Feedback can occur at any point in the learning cycle: – while students are working on a task – while students are presenting a task – at the end of the task. When does feedback occur? Feedback commonly occurs during a task, while students are working to complete it, and is part of the process of informal assessment for learning. This kind of feedback is most likely to be verbal, and addressed to an individual. Where a group or a class are experiencing the same difficulties or misunderstandings, the feedback could have a wider audience. In some cases, feedback can occur while students are presenting a task. During an oral presentation, for instance, teachers or peers might ask questions or make comments. These questions or comments might be ones that confirm for students that they have prepared soundly and are well in control of the content of the presentation, or they might point to gaps in understanding or preparation or delivery. Feedback also occurs at the end of a task, and this is the kind of feedback that is the main focus of this presentation.

8 Features of effective feedback
Acknowledges success and provides an indication in several areas where improvement could occur. Is accessible – must be able to be read and understood. Students are made aware of the purposes of feedback. Features of effective feedback Research indicates that choosing to concentrate feedback on one or two expected qualities is more effective than expecting students to respond to feedback on many aspects of the task. It seems obvious, but if students can not read the teacher’s handwriting, then the feedback becomes ineffective. Similarly, verbal feedback needs to be clearly expressed so that students understand it. Making students aware of the purposes of feedback – that it is part of an ongoing dialogue designed to improve their learning and performance – is something that needs to be done in an explicit fashion. The importance of allowing students the opportunity to act on feedback – and creating the expectation that they will do so – is also relevant here.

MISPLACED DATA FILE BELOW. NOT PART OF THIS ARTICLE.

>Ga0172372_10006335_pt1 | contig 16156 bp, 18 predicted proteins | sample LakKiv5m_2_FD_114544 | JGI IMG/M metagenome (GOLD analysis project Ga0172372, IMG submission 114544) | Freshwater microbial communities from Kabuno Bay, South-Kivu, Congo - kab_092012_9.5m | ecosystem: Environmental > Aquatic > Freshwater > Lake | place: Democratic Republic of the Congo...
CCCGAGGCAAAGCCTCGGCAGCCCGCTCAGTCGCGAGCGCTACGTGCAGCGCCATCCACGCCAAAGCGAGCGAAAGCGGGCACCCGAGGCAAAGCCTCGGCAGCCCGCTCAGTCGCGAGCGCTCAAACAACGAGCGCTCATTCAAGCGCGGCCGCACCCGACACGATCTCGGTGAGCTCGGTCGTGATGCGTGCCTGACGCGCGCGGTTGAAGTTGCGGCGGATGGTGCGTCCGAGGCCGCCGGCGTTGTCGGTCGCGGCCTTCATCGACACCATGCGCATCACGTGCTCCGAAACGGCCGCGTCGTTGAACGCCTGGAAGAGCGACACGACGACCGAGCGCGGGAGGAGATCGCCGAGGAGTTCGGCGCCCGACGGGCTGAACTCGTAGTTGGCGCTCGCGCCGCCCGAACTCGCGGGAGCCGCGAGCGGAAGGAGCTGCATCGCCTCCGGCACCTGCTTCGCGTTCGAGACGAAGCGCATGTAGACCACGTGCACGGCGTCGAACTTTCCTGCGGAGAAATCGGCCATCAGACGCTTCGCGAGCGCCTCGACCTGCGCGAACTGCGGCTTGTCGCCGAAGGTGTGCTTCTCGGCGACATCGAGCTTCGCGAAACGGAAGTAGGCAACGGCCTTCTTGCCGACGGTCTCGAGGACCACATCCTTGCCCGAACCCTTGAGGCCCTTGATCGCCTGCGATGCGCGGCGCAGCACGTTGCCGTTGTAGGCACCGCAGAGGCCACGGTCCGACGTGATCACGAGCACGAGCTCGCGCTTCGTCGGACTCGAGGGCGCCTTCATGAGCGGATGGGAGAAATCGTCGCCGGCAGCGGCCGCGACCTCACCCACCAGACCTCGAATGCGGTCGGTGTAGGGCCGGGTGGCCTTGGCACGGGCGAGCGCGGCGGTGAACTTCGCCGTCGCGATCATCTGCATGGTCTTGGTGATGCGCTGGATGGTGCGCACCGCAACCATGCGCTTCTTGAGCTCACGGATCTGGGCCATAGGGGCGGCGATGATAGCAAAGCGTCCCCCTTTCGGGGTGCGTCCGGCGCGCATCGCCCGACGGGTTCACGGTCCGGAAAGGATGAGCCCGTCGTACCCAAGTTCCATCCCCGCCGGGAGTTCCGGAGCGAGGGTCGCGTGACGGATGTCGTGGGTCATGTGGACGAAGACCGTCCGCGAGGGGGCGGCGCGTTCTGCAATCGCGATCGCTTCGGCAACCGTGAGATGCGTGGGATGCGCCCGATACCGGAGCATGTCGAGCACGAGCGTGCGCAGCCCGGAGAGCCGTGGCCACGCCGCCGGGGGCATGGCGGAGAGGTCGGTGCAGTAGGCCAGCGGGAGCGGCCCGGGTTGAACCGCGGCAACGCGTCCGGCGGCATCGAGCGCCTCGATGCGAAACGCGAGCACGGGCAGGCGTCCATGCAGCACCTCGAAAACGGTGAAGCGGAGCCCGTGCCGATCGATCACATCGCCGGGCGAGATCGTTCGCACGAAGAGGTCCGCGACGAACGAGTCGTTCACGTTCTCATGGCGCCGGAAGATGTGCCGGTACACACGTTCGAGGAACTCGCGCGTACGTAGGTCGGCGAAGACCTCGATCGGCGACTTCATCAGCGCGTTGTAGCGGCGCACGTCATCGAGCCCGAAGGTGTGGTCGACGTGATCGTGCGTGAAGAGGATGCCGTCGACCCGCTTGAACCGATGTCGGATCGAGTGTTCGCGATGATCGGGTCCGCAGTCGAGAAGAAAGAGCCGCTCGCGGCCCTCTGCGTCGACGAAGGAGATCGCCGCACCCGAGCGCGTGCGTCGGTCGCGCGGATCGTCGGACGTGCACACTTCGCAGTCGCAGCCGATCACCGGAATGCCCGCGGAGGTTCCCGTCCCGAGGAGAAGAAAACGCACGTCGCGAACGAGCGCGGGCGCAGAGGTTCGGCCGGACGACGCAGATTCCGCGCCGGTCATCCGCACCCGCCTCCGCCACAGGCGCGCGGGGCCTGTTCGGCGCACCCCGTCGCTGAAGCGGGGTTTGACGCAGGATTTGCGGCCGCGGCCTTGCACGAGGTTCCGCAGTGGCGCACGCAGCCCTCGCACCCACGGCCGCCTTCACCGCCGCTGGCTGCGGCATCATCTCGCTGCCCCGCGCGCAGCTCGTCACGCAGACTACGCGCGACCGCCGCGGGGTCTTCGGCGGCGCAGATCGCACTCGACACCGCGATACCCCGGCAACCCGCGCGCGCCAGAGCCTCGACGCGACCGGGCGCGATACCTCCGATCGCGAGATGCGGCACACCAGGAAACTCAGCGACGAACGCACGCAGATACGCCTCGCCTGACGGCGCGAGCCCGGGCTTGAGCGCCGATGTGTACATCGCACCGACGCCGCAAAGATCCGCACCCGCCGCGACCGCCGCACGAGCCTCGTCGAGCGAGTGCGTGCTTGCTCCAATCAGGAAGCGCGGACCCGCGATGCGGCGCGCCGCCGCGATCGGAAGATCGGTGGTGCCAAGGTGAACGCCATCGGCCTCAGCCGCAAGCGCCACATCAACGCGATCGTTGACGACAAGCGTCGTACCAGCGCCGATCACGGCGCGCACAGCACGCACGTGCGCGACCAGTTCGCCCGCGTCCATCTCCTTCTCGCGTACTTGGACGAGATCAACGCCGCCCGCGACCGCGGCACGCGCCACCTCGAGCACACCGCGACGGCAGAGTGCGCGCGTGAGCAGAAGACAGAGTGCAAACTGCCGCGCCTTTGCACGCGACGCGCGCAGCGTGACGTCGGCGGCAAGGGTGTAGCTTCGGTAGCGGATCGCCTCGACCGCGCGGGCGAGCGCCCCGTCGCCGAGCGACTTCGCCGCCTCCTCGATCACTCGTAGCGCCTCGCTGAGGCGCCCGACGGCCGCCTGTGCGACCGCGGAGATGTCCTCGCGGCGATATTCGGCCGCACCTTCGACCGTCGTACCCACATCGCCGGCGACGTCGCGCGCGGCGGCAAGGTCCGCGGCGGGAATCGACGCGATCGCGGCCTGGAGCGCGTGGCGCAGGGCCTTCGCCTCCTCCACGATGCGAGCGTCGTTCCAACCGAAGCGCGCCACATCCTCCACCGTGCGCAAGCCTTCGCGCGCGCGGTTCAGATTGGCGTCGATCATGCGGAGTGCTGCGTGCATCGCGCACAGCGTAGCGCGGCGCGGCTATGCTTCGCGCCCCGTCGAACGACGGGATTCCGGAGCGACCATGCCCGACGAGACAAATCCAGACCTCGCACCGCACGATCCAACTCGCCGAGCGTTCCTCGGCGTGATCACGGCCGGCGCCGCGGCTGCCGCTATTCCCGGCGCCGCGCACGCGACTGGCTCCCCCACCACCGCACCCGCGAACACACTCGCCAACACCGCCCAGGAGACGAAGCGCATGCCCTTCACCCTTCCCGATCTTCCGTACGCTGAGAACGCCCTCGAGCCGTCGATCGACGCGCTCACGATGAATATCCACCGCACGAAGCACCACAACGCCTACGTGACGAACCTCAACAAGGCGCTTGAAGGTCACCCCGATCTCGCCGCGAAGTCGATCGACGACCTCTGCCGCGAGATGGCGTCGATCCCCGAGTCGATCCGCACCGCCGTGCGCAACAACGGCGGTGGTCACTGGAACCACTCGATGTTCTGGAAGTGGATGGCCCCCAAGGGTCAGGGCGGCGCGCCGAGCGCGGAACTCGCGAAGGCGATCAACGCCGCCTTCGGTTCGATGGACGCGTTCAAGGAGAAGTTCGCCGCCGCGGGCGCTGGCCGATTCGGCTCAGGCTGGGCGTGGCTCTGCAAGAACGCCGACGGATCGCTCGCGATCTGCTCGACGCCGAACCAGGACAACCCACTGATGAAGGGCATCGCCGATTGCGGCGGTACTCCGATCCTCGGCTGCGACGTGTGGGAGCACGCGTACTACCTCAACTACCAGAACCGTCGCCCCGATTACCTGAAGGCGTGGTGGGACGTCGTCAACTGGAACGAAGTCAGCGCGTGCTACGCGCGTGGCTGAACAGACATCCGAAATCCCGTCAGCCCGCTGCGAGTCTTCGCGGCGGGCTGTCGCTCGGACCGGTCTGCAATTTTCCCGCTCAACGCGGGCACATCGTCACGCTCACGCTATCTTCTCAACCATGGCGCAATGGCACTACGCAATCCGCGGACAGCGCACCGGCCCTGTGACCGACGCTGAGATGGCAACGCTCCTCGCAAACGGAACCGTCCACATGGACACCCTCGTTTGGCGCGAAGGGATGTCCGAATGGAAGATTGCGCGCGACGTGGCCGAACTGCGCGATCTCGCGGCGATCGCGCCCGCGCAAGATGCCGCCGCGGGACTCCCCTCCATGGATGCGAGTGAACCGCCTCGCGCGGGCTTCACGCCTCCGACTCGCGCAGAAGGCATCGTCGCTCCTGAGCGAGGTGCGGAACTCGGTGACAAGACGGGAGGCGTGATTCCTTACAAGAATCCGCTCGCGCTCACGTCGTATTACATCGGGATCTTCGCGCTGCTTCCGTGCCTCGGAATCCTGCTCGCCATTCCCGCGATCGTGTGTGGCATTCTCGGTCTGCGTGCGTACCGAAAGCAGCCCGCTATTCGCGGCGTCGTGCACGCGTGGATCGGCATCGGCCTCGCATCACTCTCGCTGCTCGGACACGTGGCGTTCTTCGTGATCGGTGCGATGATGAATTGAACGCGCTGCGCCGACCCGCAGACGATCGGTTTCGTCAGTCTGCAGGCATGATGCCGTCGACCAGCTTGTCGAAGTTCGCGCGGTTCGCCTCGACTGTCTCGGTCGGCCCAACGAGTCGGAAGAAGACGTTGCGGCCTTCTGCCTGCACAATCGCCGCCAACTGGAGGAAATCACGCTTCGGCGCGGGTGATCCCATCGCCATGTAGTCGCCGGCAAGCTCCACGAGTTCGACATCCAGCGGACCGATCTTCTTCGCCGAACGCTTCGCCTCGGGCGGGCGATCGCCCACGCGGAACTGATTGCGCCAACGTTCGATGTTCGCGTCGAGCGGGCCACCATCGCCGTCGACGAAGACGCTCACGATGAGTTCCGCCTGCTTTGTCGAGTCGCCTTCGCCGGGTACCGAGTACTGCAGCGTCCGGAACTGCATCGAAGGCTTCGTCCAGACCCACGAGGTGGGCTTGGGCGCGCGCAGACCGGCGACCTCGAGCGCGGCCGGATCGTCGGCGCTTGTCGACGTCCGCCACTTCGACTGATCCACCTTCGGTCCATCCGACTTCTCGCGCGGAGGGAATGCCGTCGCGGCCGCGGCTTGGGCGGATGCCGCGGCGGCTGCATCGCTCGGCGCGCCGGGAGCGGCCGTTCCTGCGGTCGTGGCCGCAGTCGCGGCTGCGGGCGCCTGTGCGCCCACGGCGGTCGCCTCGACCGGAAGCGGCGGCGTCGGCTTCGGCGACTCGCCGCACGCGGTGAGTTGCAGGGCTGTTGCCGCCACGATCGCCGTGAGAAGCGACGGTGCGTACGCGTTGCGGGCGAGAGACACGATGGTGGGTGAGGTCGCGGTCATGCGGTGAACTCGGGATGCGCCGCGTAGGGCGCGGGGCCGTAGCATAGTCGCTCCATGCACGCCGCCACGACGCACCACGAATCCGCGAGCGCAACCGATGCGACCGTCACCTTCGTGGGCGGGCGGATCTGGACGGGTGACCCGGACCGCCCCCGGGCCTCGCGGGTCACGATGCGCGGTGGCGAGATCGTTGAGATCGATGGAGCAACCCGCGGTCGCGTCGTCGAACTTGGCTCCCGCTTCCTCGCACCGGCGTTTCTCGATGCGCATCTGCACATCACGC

9 Effective feedback in action (1)